Study: If You Hate Someone, Your Brain Sees Them Differently
Perception isn’t just a simple chain of neurological events. A new study from the Brain and Creativity Institute at the...
Perception isn’t just a simple chain of neurological events. A new study from the Brain and Creativity Institute at the University of Southern California suggests that emotion can actually affect perception–like, say, a Jewish person observing a neo-Nazi.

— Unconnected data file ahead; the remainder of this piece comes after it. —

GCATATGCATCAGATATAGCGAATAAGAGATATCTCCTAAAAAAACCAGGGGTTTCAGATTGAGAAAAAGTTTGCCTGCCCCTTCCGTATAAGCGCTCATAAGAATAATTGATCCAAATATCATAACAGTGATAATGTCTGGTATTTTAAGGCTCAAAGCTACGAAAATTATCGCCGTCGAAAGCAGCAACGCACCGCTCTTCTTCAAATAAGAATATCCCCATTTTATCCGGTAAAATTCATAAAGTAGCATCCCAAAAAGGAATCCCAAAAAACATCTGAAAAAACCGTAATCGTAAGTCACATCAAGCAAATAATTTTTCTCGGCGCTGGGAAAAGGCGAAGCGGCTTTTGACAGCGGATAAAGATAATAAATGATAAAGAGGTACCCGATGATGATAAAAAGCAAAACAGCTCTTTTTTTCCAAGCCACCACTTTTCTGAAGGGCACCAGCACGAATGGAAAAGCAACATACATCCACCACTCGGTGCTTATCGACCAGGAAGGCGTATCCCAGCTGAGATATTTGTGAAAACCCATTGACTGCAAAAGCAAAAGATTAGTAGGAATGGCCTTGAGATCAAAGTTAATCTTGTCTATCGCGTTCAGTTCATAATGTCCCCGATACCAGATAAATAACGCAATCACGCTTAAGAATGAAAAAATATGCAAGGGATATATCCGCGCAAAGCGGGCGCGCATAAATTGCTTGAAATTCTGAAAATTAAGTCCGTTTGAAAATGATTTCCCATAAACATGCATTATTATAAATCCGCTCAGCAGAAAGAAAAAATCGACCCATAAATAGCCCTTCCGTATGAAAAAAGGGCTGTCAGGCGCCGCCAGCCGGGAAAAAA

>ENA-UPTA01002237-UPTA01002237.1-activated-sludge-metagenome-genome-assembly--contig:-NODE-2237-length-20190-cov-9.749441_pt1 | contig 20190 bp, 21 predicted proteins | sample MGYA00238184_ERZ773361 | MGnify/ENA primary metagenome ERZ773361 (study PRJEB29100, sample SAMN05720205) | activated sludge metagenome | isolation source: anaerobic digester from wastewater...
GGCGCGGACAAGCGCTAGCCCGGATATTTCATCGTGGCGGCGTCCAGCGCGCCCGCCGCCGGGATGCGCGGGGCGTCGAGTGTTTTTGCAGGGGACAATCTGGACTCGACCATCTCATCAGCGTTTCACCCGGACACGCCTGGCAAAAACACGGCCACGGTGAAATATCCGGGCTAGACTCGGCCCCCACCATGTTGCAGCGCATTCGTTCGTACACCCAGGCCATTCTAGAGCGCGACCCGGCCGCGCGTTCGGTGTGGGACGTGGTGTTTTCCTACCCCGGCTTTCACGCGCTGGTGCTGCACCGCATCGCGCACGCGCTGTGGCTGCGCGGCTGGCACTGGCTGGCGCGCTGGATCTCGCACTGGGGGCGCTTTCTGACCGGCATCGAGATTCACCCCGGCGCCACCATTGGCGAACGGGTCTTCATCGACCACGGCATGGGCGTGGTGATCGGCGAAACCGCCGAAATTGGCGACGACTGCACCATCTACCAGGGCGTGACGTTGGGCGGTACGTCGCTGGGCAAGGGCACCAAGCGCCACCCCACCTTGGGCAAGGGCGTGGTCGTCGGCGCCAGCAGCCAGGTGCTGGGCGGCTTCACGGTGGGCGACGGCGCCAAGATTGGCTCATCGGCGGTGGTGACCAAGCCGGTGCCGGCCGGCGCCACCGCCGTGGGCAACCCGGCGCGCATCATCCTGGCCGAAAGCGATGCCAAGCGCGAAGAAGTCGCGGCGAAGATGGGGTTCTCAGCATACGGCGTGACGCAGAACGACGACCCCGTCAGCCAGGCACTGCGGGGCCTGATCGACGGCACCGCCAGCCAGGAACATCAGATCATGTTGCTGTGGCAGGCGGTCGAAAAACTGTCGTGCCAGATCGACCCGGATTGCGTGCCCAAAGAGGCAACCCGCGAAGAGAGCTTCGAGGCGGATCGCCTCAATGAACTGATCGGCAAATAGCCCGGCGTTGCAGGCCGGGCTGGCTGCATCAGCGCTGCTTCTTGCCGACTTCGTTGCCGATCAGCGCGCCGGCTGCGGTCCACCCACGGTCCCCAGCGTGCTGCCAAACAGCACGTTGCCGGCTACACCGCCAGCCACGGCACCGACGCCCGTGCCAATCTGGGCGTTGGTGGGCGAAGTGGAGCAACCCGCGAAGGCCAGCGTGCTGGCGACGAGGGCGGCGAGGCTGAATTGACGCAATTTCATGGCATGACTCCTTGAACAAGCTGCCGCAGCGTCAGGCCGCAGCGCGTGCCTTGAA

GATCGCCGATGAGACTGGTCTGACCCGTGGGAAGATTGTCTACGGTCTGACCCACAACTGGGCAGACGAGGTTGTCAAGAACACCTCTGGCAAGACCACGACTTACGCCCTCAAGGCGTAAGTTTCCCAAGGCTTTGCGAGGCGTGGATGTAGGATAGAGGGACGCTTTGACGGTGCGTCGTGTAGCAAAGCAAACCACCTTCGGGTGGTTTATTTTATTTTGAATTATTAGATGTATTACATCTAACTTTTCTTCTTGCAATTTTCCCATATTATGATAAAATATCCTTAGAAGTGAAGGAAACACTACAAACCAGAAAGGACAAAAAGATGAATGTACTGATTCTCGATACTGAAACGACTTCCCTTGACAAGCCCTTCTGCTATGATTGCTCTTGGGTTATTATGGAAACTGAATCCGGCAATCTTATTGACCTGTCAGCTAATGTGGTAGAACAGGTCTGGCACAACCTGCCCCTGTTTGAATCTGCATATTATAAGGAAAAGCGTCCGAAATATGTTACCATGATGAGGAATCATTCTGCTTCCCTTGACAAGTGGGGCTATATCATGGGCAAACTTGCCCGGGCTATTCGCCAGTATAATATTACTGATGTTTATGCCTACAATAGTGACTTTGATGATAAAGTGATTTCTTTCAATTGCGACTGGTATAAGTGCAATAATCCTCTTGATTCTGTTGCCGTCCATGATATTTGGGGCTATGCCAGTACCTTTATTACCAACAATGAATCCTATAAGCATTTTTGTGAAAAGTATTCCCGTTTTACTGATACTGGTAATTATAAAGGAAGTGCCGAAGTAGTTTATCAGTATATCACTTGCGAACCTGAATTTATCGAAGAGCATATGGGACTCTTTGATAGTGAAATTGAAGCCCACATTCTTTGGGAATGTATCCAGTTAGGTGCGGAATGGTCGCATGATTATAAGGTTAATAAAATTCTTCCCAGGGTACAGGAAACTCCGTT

When you observe someone, there’s an event called mirroring that happens in the brain–your brain’s neurons activate by what your eyes observe when you observe another person. Previous studies have shown that physical properties, like race or similarity to yourself, can affect how your neurons behave. This study sought to activate emotion, by having a panel of Jewish men observe others. Half of those others were identified as neo-Nazis, half as “likable and open-minded.” And the neurological response was totally different! Seeing those they disliked, the neo-Nazis, caused a different pattern of activity–although, interestingly, only when the “neo-Nazis” moved. But it changes the way we see other people–those we hate appear to move slower, for example. Really interesting stuff. The article is published in the journal PLoS One.